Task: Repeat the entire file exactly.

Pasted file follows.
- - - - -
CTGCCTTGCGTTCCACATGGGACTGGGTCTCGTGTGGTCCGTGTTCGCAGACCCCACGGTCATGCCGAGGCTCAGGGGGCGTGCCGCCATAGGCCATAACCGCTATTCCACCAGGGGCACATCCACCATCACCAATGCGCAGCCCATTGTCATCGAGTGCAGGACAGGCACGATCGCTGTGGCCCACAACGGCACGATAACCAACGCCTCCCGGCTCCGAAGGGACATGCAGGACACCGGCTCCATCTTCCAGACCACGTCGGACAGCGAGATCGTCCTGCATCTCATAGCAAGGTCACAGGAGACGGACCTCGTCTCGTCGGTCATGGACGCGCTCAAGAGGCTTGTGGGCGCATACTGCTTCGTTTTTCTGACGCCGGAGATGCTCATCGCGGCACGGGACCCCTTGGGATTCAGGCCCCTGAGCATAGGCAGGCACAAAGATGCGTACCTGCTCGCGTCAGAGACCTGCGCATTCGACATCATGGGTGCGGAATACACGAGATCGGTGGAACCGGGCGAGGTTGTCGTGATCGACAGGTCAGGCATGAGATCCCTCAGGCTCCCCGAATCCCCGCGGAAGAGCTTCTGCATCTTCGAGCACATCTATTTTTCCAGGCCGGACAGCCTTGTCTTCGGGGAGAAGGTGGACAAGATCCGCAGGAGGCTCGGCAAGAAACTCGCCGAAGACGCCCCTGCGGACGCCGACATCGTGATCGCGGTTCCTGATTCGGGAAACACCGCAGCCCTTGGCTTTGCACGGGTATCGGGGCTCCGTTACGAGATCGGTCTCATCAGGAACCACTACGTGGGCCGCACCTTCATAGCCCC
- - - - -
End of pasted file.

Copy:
CTGCCTTGCGTTCCACATGGGACTGGGTCTCGTGTGGTCCGTGTTCGCAGACCCCACGGTCATGCCGAGGCTCAGGGGGCGTGCCGCCATAGGCCATAACCGCTATTCCACCAGGGGCACATCCACCATCACCAATGCGCAGCCCATTGTCATCGAGTGCAGGACAGGCACGATCGCTGTGGCCCACAACGGCACGATAACCAACGCCTCCCGGCTCCGAAGGGACATGCAGGACACCGGCTCCATCTTCCAGACCACGTCGGACAGCGAGATCGTCCTGCATCTCATAGCAAGGTCACAGGAGACGGACCTCGTCTCGTCGGTCATGGACGCGCTCAAGAGGCTTGTGGGCGCATACTGCTTCGTTTTTCTGACGCCGGAGATGCTCATCGCGGCACGGGACCCCTTGGGATTCAGGCCCCTGAGCATAGGCAGGCACAAAGATGCGTACCTGCTCGCGTCAGAGACCTGCGCATTCGACATCATGGGTGCGGAATACACGAGATCGGTGGAACCGGGCGAGGTTGTCGTGATCGACAGGTCAGGCATGAGATCCCTCAGGCTCCCCGAATCCCCGCGGAAGAGCTTCTGCATCTTCGAGCACATCTATTTTTCCAGGCCGGACAGCCTTGTCTTCGGGGAGAAGGTGGACAAGATCCGCAGGAGGCTCGGCAAGAAACTCGCCGAAGACGCCCCTGCGGACGCCGACATCGTGATCGCGGTTCCTGATTCGGGAAACACCGCAGCCCTTGGCTTTGCACGGGTATCGGGGCTCCGTTACGAGATCGGTCTCATCAGGAACCACTACGTGGGCCGCACCTTCATAGCCCC